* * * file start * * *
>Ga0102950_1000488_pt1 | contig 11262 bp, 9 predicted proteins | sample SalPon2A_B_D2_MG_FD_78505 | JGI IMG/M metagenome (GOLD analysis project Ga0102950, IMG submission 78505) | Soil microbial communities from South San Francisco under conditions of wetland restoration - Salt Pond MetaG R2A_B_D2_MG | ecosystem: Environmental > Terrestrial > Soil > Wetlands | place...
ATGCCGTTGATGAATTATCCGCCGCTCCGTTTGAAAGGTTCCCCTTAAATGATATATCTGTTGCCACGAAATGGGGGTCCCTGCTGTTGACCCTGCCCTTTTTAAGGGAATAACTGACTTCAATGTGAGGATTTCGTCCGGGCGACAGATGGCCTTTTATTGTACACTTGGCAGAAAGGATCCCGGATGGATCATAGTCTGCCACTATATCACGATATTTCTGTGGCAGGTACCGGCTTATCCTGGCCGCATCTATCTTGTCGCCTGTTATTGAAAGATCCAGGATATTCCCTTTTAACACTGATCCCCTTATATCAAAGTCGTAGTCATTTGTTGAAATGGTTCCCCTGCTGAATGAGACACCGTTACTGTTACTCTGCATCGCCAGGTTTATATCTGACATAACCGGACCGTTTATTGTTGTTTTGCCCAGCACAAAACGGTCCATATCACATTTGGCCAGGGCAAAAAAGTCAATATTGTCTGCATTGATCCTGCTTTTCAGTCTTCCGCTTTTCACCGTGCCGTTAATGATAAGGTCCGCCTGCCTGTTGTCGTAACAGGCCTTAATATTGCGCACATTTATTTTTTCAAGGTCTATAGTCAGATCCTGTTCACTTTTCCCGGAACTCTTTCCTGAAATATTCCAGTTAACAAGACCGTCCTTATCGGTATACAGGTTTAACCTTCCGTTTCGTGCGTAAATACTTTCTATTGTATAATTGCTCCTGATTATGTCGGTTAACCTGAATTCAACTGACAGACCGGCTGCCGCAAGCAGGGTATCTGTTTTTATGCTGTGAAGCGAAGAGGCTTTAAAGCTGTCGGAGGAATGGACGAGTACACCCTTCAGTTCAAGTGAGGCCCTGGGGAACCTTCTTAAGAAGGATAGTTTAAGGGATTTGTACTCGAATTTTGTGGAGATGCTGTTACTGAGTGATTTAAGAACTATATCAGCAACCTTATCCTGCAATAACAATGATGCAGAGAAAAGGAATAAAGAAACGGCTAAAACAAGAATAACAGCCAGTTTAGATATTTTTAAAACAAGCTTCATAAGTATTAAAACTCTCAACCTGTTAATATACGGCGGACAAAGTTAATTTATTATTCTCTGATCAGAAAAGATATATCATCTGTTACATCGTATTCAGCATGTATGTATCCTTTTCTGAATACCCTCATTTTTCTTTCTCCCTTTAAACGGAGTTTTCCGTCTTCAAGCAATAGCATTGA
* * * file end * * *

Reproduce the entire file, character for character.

>Ga0102950_1000488_pt1 | contig 11262 bp, 9 predicted proteins | sample SalPon2A_B_D2_MG_FD_78505 | JGI IMG/M metagenome (GOLD analysis project Ga0102950, IMG submission 78505) | Soil microbial communities from South San Francisco under conditions of wetland restoration - Salt Pond MetaG R2A_B_D2_MG | ecosystem: Environmental > Terrestrial > Soil > Wetlands | place...
ATGCCGTTGATGAATTATCCGCCGCTCCGTTTGAAAGGTTCCCCTTAAATGATATATCTGTTGCCACGAAATGGGGGTCCCTGCTGTTGACCCTGCCCTTTTTAAGGGAATAACTGACTTCAATGTGAGGATTTCGTCCGGGCGACAGATGGCCTTTTATTGTACACTTGGCAGAAAGGATCCCGGATGGATCATAGTCTGCCACTATATCACGATATTTCTGTGGCAGGTACCGGCTTATCCTGGCCGCATCTATCTTGTCGCCTGTTATTGAAAGATCCAGGATATTCCCTTTTAACACTGATCCCCTTATATCAAAGTCGTAGTCATTTGTTGAAATGGTTCCCCTGCTGAATGAGACACCGTTACTGTTACTCTGCATCGCCAGGTTTATATCTGACATAACCGGACCGTTTATTGTTGTTTTGCCCAGCACAAAACGGTCCATATCACATTTGGCCAGGGCAAAAAAGTCAATATTGTCTGCATTGATCCTGCTTTTCAGTCTTCCGCTTTTCACCGTGCCGTTAATGATAAGGTCCGCCTGCCTGTTGTCGTAACAGGCCTTAATATTGCGCACATTTATTTTTTCAAGGTCTATAGTCAGATCCTGTTCACTTTTCCCGGAACTCTTTCCTGAAATATTCCAGTTAACAAGACCGTCCTTATCGGTATACAGGTTTAACCTTCCGTTTCGTGCGTAAATACTTTCTATTGTATAATTGCTCCTGATTATGTCGGTTAACCTGAATTCAACTGACAGACCGGCTGCCGCAAGCAGGGTATCTGTTTTTATGCTGTGAAGCGAAGAGGCTTTAAAGCTGTCGGAGGAATGGACGAGTACACCCTTCAGTTCAAGTGAGGCCCTGGGGAACCTTCTTAAGAAGGATAGTTTAAGGGATTTGTACTCGAATTTTGTGGAGATGCTGTTACTGAGTGATTTAAGAACTATATCAGCAACCTTATCCTGCAATAACAATGATGCAGAGAAAAGGAATAAAGAAACGGCTAAAACAAGAATAACAGCCAGTTTAGATATTTTTAAAACAAGCTTCATAAGTATTAAAACTCTCAACCTGTTAATATACGGCGGACAAAGTTAATTTATTATTCTCTGATCAGAAAAGATATATCATCTGTTACATCGTATTCAGCATGTATGTATCCTTTTCTGAATACCCTCATTTTTCTTTCTCCCTTTAAACGGAGTTTTCCGTCTTCAAGCAATAGCATTGA